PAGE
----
Similar to this question, I want to know if the overlap between two samples is significant. However, my items are not unique; I have c distinct colors of items, there are $m_i$ items of color $\text{i}(1<\text {i}<\text {c}) $, and $N=\sum m_i$ items total. Does this make a difference?

I have figured out that drawing one sample of n items (without replacement) follows the multivariate hypergeometric distribution. My question is: given two samples of sizes nA and nB, what is the probability that they share exactly k distinct items in common? And really, I'd like my samples to be sets, so I have at most one item of each color in my samples, though this seems to be a harder problem.

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    $\begingroup$ Can you distinguish the items or just their colors? Say, for the blue items, do you know how many are just in sample 1, how many are just in sample 2 and how many are in both? Or do you just know the total number of blue balls and of the numbers in each of sample 1 and sample 2? $\endgroup$ – Karl Oct 29 '11 at 2:19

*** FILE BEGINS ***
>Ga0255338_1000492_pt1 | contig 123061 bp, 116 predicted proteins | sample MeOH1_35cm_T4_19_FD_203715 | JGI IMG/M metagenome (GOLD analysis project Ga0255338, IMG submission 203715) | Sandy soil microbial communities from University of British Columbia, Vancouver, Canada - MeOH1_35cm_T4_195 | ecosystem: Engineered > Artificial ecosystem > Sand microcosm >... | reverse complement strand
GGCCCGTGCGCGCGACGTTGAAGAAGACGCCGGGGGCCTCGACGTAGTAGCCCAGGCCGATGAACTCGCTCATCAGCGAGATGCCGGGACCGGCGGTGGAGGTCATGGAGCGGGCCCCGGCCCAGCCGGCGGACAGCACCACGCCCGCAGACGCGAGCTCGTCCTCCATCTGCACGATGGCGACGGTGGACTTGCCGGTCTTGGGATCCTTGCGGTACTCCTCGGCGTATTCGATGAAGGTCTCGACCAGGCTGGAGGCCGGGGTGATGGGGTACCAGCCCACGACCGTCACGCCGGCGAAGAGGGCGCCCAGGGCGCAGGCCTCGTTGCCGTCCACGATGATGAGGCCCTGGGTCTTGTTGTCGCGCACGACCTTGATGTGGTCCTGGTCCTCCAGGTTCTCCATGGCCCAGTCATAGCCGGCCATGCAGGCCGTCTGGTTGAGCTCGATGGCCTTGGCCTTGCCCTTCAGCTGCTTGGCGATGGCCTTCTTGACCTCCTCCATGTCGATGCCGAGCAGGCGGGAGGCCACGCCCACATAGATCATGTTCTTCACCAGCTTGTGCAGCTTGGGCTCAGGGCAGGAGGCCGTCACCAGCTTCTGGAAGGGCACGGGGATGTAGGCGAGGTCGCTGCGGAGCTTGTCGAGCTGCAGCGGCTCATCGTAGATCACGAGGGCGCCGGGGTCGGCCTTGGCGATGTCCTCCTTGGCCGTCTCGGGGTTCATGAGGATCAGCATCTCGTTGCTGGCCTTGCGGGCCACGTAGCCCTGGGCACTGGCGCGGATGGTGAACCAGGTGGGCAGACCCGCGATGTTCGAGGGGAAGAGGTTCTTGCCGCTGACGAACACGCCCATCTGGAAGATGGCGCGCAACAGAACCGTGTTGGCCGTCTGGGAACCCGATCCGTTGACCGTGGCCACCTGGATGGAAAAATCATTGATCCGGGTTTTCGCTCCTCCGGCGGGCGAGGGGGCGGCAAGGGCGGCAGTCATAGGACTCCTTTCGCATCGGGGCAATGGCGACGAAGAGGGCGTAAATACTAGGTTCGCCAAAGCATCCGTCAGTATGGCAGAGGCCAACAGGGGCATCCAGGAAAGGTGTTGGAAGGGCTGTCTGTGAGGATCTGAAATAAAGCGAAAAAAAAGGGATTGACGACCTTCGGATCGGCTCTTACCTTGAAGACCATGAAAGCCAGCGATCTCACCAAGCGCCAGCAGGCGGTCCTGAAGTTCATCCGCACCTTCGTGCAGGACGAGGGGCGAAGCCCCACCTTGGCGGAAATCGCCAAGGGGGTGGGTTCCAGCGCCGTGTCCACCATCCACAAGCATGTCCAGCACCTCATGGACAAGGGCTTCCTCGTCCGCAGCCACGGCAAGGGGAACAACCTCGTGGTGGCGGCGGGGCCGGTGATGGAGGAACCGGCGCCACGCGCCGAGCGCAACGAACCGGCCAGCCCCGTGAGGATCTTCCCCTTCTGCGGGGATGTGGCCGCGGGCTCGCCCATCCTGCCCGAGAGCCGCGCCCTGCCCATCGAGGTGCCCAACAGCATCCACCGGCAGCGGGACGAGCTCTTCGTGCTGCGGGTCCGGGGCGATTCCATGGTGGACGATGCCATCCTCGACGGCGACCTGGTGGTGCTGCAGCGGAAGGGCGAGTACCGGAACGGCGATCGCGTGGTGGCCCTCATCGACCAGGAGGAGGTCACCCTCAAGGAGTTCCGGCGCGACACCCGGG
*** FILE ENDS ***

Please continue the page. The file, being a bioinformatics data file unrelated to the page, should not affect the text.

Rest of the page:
• $\begingroup$ I cannot distinguish between two items of the same color. $\endgroup$ – Jay Hacker Oct 31 '11 at 15:05

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